Using an ancient laptop to keep a spare tire from sliding around in the trunk may seem like a dutiful re-purposing. However, that ancient laptop, not to mention the desktop crammed in a closet at the detective division, likely contains thousands of dollars worth of software licenses—with upgrades and license fees attached that your agency might unknowingly still be paying.

Fortunately, cloud computing offers agencies the chance to escape the hassle of software licensing inventory and management. You’re essentially hiring a cloud computing service company to maintain the software and the upgrades. Since you typically pay for only the software and services you use with cloud computing, you don’t have to worry about spare tire props costing you hundreds of dollars in license renewals and upgrades each year.

Scaling Up & Down
Aside from the cost savings, cloud computing offers the ability to increase or decrease services as needed. For example, let’s take an agency that must police a city-wide annual event at which thousands of citizens and tourist gather. With cloud computing, the agency can easily—and temporarily—expand or scale up their computing needs to accommodate increased demands during the event.

This way, computing resources won’t be strained during critical times (when expectations are high and everybody’s watching). Further, money isn’t wasted provisioning equipment that will likely be used once or scrambling to find resources and equipment during a manhunt or search for a missing child. The ability to scale computing resources can be a great benefit to police departments, the tax payers they serve and public safety overall.

In many ways, you can think of cloud computing as renting instead of buying. Cloud computing can help law enforcement agencies get out of the IT business and focus more on police work. And the savings can be significant, even if only to avoid the hassle of the seemingly endless purchasing process.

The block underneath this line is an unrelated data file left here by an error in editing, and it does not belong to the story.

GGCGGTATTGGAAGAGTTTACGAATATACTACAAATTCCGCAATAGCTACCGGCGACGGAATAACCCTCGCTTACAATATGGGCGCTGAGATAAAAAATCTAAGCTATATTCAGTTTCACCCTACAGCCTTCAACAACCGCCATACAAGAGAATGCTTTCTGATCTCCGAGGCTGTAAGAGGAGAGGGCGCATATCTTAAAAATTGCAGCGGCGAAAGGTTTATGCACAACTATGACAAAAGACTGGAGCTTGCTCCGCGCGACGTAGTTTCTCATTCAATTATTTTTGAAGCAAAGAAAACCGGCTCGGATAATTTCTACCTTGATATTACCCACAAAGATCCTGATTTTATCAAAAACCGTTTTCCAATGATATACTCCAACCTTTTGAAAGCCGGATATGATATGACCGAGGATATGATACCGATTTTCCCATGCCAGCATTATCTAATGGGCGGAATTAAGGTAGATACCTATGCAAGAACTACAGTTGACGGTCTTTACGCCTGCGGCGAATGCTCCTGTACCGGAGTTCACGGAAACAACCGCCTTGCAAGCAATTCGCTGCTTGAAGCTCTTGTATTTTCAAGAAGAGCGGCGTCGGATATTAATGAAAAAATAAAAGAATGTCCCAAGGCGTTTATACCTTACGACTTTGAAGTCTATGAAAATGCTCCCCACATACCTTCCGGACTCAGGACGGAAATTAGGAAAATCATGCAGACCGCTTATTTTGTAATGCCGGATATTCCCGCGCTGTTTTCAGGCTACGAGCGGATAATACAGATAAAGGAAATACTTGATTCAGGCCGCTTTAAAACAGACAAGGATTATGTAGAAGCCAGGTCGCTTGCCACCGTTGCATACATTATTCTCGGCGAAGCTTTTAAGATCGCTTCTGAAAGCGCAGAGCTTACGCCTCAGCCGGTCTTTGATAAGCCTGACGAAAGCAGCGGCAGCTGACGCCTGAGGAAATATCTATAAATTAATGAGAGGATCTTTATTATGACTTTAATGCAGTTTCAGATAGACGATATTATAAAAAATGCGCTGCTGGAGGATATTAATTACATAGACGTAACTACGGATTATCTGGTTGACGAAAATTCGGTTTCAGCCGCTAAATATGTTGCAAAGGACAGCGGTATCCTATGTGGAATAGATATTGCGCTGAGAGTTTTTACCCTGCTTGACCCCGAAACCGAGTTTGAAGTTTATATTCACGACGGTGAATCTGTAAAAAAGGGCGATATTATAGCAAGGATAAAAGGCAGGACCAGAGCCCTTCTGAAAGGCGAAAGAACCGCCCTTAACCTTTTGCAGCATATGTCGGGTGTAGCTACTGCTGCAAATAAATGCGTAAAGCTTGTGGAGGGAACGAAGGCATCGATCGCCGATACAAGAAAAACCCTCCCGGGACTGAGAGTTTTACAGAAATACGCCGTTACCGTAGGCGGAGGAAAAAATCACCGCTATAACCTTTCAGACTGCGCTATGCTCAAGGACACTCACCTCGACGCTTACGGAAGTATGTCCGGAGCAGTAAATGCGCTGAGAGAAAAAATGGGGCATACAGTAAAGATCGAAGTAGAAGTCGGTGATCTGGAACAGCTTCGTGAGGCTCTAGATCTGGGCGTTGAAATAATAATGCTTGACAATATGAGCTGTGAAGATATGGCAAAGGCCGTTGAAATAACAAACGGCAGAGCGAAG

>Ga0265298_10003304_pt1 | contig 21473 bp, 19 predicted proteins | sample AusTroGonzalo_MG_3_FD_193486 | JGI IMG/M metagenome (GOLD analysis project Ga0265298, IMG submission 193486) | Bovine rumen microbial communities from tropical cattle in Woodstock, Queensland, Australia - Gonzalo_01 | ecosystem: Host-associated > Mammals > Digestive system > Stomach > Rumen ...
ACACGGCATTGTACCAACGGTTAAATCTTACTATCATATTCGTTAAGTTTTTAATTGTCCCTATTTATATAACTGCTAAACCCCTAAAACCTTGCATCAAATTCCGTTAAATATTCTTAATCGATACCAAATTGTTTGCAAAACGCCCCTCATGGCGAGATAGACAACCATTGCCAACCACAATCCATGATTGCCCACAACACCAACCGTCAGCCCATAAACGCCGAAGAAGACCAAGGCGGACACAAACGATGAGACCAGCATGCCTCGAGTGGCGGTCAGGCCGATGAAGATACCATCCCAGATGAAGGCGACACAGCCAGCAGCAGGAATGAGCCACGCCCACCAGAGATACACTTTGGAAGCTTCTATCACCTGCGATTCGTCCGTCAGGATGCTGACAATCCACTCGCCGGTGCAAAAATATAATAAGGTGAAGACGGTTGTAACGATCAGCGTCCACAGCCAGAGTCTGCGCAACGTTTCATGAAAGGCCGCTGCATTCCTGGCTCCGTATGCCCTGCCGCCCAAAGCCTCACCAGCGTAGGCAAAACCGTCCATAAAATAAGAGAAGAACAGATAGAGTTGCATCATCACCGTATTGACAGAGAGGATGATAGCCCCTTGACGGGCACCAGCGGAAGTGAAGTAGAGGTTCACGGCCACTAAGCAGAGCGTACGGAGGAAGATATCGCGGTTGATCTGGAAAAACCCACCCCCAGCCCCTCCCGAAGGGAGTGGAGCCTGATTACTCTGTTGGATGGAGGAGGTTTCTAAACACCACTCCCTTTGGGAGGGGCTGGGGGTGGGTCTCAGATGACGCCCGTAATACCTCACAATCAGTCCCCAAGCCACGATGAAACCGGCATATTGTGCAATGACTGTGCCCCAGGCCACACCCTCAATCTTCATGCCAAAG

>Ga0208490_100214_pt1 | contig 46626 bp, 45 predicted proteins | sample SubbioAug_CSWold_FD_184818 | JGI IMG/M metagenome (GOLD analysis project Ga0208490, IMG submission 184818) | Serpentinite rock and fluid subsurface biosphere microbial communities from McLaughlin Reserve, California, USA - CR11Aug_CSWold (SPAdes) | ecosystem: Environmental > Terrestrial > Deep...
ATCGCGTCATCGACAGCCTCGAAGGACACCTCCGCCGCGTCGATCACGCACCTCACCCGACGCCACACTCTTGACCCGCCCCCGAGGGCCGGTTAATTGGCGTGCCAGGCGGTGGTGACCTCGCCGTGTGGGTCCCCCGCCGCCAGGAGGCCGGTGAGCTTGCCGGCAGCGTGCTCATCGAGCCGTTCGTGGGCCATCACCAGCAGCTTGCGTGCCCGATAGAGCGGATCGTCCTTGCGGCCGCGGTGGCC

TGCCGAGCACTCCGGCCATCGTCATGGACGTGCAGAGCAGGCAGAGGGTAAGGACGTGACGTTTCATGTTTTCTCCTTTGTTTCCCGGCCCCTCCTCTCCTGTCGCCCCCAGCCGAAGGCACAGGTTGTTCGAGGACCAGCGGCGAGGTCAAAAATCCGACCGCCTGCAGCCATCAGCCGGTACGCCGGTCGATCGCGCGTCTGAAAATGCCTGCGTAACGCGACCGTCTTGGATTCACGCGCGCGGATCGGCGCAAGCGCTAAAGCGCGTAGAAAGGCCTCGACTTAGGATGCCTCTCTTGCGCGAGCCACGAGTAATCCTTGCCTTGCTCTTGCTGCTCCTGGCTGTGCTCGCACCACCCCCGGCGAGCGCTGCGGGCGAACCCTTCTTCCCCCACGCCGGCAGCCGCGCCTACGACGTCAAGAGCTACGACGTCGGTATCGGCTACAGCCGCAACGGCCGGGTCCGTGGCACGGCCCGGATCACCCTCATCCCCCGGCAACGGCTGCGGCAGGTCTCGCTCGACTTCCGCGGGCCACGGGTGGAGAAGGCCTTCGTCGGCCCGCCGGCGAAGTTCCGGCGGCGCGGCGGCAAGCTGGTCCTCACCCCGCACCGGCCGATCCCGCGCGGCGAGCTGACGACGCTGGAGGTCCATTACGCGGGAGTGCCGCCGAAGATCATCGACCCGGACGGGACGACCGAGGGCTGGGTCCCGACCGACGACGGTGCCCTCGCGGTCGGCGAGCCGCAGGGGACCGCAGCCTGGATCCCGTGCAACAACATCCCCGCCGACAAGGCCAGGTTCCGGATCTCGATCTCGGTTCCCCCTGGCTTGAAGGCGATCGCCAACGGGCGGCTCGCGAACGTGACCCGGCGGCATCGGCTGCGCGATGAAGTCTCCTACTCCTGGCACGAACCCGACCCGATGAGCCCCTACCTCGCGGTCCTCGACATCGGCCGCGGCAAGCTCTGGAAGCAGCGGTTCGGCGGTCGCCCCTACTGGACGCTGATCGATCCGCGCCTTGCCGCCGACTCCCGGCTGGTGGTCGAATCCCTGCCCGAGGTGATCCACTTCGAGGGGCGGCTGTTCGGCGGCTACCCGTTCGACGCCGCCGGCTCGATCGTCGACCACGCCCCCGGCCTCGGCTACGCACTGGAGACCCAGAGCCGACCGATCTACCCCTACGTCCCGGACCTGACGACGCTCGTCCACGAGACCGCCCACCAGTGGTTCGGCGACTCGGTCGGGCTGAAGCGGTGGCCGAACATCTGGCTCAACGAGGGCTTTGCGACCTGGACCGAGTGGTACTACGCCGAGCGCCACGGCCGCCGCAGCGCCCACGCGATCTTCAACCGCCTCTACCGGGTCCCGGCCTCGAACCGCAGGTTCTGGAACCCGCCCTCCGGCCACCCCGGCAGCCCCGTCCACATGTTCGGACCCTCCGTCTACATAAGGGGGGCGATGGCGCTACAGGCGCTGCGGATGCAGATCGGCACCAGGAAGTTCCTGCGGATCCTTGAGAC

How It Works
So how does it work? Let’s consider e-mail. Instead buying e-mail software (such as Microsoft Outlook) or IBM Lotus Notes, you can “rent” e-mail services or get them for free from providers, such as Gmail Google or Yahoo! This is perhaps the most basic example of cloud computing.

With Gmail, for example, Google provides the e-mail software, e-mail storage and the overall e-mail service. It isn’t installed on your computer, but it works, and you can access it anywhere.

Just as there are layers of clouds in the sky, there are layers in cloud computing services. These include:
SaaS: Software-as-a-Service—renting applications and software.
Instead of installing software on your computer, you access via the Internet. Nothing to install, update or maintain.
IaaS: Infrastructure-as-a-Service—renting IT servers, storage, hardware, network equipment, etc. Instead of buying, networking, and supporting servers and storage networks, you pay someone else to do it for you—and access everything via the Internet.
PaaS: Platform-as-a-Service—renting all the hardware and software you need to make services available via the Internet.

Security Risks
Whether you’re involved with software, infrastructure or platforms, cloud computing might seem risky and insecure. A common perception holds that if you don’t own it, you can’t control it.

However, there are security risks no matter where your IT is located. The traditional IT security model, whereby security typically starts and ends with the “physical boundaries” of networks and servers, is effective but somewhat complacent. By contrast, effective cloud computing security requires hard work, but offers substantial possibilities for improved security and performance—possibilities way beyond those you could achieve by coveting your IT infrastructure.

With all of your data in one place, on one system, it’s much easier for all of your data to be compromised. With cloud computing, you can divide your data into as many parts as practical, and store each data set with a separate provider—with separate encryption, separate provisioning, monitoring and so on (much like a wily drug dealer who keeps different stash spots in different stash houses).

This is called “dispersed allocation,” and it allows you to separate critical data and safeguard it with different providers, which can greatly improve security. If one of your data systems was maliciously hacked, only a part of the data would be compromised.

Get What You Need